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Replacement vessels for Gibraltar Squadron delivered to the Rock

Photo by Eyleen Gomez

The Royal Navy’s Gibraltar Squadron (RNGS) took delivery of two patrol boats yesterday that will temporarily replace its current vessels pending delivery of permanent replacements.

The two Archer-class P2000 vessels HMS Pursuer and HMS Dasher were delivered on the ro-ro ship MV Hurst Point, which is operated under charter to the Ministry of Defence.

They will replace HMS Scimitar and HMS Sabre, which arrived in Gibraltar in 2003 and have been in constant service since.

“Over the coming weeks the crews from both classes of vessel will work alongside each other to facilitate the transfer for skills in order for RNGS personnel to competently operate the new craft,” HQ British Forces Gibraltar said in a statement.

“The project to permanently replace Scimitar and Sabre is well underway, but in the meantime Dasher and Pursuer will continue to provide force protection and demonstrate sovereignty throughout British Gibraltar Territorial Waters.”

“Scimitar and Sabre have provided exceptional service to RNGS since their arrival on the Rock in 2003 when they replaced the previous P2000s HMS Ranger and HMS Trumpeter, the latter previously being commanded by the current Commander British Forces Gibraltar Commodore Tim Henry.”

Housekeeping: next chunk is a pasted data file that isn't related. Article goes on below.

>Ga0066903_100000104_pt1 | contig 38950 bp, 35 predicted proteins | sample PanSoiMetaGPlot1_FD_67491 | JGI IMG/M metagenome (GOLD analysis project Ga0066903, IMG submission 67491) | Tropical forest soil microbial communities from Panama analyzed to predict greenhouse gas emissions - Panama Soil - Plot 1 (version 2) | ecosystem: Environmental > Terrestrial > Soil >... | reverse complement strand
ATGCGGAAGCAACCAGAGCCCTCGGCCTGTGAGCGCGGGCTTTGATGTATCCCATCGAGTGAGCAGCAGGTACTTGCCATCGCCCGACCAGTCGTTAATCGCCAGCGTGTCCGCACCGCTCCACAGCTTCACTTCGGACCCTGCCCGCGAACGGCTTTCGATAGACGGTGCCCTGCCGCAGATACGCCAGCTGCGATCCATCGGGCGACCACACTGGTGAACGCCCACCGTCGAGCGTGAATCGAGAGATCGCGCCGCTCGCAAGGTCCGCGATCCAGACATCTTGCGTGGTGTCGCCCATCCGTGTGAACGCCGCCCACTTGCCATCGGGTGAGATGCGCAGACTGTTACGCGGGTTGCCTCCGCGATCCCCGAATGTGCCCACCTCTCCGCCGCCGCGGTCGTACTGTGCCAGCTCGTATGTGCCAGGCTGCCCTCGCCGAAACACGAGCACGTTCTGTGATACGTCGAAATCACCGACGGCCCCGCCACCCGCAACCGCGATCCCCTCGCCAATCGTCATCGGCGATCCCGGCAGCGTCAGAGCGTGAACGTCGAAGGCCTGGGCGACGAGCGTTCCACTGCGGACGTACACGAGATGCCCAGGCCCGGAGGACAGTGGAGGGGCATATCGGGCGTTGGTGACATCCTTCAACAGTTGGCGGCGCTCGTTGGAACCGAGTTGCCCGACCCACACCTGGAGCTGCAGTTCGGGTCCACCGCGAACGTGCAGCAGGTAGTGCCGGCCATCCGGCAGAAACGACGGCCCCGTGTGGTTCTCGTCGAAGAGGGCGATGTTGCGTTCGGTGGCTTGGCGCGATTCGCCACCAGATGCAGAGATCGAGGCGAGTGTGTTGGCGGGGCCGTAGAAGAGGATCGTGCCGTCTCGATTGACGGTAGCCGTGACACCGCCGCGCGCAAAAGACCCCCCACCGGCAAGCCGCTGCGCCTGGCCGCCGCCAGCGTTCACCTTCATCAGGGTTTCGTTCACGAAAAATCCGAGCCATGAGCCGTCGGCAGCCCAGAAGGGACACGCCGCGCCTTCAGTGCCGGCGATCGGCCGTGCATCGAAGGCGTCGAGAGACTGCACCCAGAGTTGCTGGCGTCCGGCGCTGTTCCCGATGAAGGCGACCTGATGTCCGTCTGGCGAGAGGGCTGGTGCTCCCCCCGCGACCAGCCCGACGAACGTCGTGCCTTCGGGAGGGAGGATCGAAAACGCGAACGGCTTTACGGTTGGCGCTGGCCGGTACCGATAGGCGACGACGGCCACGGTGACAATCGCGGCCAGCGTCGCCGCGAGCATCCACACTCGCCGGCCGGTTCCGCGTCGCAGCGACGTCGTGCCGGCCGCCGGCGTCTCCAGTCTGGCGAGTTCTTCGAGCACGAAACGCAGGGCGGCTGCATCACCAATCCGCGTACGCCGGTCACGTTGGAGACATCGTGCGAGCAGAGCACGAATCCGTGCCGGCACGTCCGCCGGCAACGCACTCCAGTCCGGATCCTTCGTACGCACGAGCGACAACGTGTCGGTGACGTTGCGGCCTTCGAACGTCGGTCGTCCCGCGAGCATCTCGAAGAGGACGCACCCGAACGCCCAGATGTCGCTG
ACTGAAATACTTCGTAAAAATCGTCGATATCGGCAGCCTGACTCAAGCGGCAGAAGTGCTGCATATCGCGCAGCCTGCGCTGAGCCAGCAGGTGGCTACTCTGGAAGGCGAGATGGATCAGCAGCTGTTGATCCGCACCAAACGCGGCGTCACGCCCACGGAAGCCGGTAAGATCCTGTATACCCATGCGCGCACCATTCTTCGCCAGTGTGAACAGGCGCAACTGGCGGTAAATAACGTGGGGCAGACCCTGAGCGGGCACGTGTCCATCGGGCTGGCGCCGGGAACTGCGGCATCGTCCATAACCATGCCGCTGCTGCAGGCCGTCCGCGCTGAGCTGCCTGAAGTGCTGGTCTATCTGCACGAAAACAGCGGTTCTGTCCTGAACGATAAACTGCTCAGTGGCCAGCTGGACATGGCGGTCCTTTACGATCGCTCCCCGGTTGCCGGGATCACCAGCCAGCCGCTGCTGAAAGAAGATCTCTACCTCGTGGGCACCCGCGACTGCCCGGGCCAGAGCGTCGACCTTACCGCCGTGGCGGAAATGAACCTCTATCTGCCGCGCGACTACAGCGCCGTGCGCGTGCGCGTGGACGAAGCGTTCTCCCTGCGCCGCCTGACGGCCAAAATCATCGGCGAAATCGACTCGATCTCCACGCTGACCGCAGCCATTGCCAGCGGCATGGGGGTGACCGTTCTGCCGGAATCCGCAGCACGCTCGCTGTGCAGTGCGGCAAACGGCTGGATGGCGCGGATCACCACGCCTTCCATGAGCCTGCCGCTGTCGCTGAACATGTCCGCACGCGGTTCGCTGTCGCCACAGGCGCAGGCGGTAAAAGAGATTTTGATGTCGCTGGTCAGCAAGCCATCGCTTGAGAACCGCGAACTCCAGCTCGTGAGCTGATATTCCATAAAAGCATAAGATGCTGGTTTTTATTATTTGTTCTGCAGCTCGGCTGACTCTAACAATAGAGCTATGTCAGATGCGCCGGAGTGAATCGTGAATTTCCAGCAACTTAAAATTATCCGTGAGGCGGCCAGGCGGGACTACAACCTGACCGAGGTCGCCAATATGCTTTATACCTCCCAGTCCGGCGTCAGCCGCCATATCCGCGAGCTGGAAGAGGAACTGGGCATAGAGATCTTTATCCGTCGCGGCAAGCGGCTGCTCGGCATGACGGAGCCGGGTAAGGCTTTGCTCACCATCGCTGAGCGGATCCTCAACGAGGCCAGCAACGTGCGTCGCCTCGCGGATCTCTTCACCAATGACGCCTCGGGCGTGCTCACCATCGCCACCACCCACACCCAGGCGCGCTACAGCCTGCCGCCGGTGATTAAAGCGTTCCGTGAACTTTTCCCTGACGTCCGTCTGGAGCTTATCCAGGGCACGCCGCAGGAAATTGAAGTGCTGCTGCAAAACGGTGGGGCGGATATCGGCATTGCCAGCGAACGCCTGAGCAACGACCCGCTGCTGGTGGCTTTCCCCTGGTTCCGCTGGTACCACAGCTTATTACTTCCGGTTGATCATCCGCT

HMS Scimitar and HMS Sabre spent a decade in Northern Ireland before being transferred to Gibraltar and are being replaced after nearly 30 years’ service under the wide-ranging programme to upgrade the RN’s small boat flotilla.

Lt Cdr Walkley, the Commanding Officer of the Gibraltar Squadron and a former Commanding Officer of HMS Scimitar, said: “The Scimitar Class craft have provided a superb service to Gibraltar and to the Royal Navy over the past 17 years, and I have absolutely no doubt that Dasher and Pursuer will provide the same.”

HMS Dasher and HMS Pursuer are considerably larger and more complex vessels to maintain and operate than HMS Sabre or HMS Scimitar.

Among the differences are cabins, mess, galley and bunks on the P2000s, as well as a rarely-used en-closed bridge.

HMS Pursuer was previously attached to Glasgow and Strathclyde University Royal Navy Units, and HMS Dasher to Bristol, although the 14 boats in the new Coastal Forces Squadron are increasingly being used for front-line training and operational duties such as the regular territorial patrols per-formed by the Gibraltar Squadron.

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